The Bodykers have a new grievance, one of most recent date. They had found a delightful means of evasion, which for a time worked well, but the bottom has been knocked out of it, and their legal knowledge has proved of no avail. To pay rent whenever a seizure was effected was voted a bore, a calamitous abandonment of principle, and a loss of money which might be better applied. So that when MacAdam made his latest seizures, say on the land of Brown and Jones, these out-manœuvred tenants brought forward friends named Smith and Robinson who deeply swore and filed affidavits to the effect that the cattle so seized belonged to them, Smith and Robinson to wit, and not to the afore-mentioned Brown and Jones, on whose land they were found. Here was a pretty kettle of fish. Colonel O’Callaghan, or his agent, were processed for illegal distraint, and the evidence being dead against the landlord, that fell tyrant had on several occasions to disgorge his prey, whereat there was great rejoicing in Bodyke. The new agent, however, is a tough customer, and in his quality of clerk of petty sessions dabbles in legal lore. He found an act which provides that, after due formalities, distraint may be made on any cattle found on the land in respect of which rent is due, no matter to whom the said cattle may belong. The tenants are said to have been arranging an amicable interchange of grazing land, the cows of Smith feeding on the land of Brown, and vice versa, so that the affidavit agreement might have some colour of decency. The ancient act discovered by the ardent MacAdam has rendered null and void this proposed fraternal reciprocity, and the order to conceal every hoof and horn pending discovery of the right answer to this last atrocity has been punctually obeyed, the local papers slanging landlord and agent, but seemingly unable to find the proper countermine. No end of details and of incident might be given, but no substantial increase could be made to the information given in this and my preceding letter. The tenants say that the landlord perversely refuses the reductions allowed in better times, and the landlord says that as a practical farmer he believes that those upon whom he has distrained or attempted to distrain are able to pay in full. He declares that he has not proceeded against those who, from any cause, are unable to meet their obligations, but only against the well-to-do men, who, having the money in hand, are deliberately withholding his just and reasonable due, taking advantage of the disturbed state of the country and the weakness of the government to benefit themselves, regardless of the suffering their selfishness entails on innocent people.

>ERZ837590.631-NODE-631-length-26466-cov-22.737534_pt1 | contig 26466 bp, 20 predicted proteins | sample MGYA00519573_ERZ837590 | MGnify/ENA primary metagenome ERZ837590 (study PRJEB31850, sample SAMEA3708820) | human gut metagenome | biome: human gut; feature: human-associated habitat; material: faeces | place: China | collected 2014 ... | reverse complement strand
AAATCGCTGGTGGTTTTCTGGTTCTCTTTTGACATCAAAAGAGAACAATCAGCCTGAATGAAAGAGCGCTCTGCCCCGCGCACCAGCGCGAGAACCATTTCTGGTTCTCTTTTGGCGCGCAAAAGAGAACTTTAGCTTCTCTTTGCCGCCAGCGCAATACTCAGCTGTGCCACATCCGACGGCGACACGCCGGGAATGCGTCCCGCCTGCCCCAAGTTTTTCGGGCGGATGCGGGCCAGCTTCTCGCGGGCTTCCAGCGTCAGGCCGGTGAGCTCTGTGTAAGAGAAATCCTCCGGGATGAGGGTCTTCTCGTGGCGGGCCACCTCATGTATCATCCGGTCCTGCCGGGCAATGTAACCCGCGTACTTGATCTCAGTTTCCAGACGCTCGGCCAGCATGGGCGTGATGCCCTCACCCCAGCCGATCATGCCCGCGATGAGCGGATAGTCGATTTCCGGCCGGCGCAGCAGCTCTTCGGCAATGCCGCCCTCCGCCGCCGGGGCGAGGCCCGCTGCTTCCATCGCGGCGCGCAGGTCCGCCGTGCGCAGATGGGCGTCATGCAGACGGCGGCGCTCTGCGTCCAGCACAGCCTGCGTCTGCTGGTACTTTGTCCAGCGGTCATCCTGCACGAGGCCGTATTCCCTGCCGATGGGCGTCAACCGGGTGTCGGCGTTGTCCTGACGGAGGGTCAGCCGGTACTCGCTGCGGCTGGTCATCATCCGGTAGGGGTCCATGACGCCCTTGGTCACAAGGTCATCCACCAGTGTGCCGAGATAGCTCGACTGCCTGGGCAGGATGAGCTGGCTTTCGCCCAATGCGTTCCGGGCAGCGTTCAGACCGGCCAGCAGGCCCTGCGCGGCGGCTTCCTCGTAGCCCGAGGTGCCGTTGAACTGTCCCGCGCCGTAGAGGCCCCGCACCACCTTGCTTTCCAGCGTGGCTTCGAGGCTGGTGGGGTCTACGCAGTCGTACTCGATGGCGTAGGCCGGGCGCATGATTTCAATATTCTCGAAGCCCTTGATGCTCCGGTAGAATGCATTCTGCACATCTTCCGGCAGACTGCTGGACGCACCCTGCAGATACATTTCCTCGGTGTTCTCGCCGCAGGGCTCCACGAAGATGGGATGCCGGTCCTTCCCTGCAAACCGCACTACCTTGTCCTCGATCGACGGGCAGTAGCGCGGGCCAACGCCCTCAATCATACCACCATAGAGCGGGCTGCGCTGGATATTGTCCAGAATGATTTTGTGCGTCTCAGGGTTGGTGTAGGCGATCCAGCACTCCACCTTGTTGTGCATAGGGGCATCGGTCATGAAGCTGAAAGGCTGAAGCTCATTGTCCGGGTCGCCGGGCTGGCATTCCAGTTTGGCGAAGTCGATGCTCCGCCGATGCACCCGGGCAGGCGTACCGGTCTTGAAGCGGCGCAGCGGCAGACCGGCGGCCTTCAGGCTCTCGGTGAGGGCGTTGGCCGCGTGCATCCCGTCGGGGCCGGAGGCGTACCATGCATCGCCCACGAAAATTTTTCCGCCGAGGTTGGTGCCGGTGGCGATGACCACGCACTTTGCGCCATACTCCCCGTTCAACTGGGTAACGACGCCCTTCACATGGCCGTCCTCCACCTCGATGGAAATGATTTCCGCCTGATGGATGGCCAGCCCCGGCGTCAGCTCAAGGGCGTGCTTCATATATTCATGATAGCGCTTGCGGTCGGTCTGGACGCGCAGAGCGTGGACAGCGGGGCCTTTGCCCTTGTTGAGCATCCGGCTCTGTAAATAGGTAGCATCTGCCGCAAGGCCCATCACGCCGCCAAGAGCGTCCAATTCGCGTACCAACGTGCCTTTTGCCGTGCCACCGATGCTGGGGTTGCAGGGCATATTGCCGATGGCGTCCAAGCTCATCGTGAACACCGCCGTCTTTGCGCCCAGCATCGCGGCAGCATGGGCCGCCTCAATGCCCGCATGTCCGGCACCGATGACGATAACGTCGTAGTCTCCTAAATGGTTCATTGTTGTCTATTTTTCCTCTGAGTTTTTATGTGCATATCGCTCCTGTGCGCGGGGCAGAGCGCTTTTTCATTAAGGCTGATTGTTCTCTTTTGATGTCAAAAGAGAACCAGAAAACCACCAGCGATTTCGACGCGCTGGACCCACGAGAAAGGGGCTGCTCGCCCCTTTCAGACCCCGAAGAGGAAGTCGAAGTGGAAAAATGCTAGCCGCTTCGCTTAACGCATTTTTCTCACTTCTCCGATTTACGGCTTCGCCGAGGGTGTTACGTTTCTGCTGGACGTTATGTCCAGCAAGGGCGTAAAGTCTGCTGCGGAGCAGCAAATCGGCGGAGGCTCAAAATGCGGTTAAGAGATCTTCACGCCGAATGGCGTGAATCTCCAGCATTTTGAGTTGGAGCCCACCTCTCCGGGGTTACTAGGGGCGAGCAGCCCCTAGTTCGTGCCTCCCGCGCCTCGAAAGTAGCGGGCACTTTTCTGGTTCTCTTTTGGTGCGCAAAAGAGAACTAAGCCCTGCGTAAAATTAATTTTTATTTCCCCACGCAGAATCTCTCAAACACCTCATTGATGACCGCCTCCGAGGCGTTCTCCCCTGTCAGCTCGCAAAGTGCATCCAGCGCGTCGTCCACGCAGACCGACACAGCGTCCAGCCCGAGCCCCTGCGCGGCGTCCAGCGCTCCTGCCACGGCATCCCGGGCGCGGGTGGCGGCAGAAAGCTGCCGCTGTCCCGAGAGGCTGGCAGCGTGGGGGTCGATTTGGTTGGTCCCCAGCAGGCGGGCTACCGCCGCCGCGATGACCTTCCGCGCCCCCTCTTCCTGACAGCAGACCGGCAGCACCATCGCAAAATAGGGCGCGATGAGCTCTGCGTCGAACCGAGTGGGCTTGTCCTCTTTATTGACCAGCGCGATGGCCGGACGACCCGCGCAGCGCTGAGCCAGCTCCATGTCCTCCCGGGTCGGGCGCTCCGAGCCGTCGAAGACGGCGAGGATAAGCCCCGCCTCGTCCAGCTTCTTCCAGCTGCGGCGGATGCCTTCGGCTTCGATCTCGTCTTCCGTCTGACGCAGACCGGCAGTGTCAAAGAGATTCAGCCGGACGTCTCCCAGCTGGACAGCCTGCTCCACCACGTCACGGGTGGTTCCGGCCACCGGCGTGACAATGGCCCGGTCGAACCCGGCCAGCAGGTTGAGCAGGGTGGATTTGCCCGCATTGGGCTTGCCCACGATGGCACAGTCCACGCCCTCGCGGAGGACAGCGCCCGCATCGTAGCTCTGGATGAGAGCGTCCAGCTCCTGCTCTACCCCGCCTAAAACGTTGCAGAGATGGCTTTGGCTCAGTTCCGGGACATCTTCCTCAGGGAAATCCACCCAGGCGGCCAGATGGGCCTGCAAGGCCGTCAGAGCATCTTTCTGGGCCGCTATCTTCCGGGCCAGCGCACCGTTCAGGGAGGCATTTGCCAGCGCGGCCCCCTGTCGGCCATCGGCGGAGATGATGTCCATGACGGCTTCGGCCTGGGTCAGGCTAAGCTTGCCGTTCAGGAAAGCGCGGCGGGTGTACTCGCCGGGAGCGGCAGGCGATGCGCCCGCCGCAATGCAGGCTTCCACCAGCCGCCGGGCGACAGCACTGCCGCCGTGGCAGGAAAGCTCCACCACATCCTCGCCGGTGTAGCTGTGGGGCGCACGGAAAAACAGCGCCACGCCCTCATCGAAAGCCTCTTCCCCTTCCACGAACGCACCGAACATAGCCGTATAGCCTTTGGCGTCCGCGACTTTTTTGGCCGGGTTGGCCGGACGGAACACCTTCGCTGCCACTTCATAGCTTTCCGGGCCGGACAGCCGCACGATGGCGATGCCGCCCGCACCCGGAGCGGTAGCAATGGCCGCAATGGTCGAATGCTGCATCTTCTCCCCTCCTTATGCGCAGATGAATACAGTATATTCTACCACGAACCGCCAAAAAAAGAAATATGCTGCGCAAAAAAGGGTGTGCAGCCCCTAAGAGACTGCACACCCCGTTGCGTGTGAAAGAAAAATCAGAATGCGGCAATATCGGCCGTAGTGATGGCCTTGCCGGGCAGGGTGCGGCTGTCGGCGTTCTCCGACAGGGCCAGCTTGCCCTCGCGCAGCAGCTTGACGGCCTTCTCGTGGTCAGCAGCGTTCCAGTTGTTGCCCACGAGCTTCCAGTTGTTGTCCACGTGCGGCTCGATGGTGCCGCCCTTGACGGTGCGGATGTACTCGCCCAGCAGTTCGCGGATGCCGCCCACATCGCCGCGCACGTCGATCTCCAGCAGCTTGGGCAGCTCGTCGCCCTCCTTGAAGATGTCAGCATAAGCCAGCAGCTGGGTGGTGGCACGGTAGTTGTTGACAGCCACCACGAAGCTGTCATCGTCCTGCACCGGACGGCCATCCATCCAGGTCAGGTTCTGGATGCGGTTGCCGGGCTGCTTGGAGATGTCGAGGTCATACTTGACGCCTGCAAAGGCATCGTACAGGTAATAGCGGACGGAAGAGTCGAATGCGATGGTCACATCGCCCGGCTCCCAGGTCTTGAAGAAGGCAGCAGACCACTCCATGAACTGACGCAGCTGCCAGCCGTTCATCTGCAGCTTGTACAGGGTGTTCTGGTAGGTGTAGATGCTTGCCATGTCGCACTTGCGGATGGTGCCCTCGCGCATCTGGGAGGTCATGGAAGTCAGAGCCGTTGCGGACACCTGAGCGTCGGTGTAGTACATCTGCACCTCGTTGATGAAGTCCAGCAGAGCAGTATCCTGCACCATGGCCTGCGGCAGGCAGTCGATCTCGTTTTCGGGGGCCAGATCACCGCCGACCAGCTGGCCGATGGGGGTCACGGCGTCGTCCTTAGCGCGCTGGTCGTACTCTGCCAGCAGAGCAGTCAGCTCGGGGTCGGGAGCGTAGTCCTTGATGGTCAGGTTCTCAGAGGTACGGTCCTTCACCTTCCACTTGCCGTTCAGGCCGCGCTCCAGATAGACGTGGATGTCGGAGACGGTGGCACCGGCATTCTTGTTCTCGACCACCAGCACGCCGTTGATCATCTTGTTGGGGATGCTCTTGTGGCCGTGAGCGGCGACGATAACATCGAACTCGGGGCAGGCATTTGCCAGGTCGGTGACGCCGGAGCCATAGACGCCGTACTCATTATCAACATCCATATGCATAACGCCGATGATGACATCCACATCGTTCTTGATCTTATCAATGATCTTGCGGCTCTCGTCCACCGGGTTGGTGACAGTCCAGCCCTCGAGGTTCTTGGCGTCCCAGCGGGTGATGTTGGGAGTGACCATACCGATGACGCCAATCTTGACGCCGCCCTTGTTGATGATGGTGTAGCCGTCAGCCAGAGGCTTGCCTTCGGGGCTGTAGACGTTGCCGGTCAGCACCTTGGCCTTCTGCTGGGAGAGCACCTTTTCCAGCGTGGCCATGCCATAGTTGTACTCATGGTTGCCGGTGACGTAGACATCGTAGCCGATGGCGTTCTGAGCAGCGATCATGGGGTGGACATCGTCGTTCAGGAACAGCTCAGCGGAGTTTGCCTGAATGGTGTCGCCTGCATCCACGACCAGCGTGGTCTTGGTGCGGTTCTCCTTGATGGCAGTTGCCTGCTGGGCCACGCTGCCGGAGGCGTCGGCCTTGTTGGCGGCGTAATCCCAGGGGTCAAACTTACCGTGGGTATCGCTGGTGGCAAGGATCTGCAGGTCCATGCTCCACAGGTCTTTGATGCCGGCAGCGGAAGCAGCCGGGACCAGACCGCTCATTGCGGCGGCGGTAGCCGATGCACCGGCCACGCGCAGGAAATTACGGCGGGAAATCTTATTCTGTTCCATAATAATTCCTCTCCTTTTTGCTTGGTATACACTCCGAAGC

Extracts taken from R.J.B., Ireland as it is and as it would be under Home Rule (Birmingham 1893) pp 100-112.

Three Months in Clare, 1891
Marie Anne de Bovet


Rambles, 1911
Robert Lynd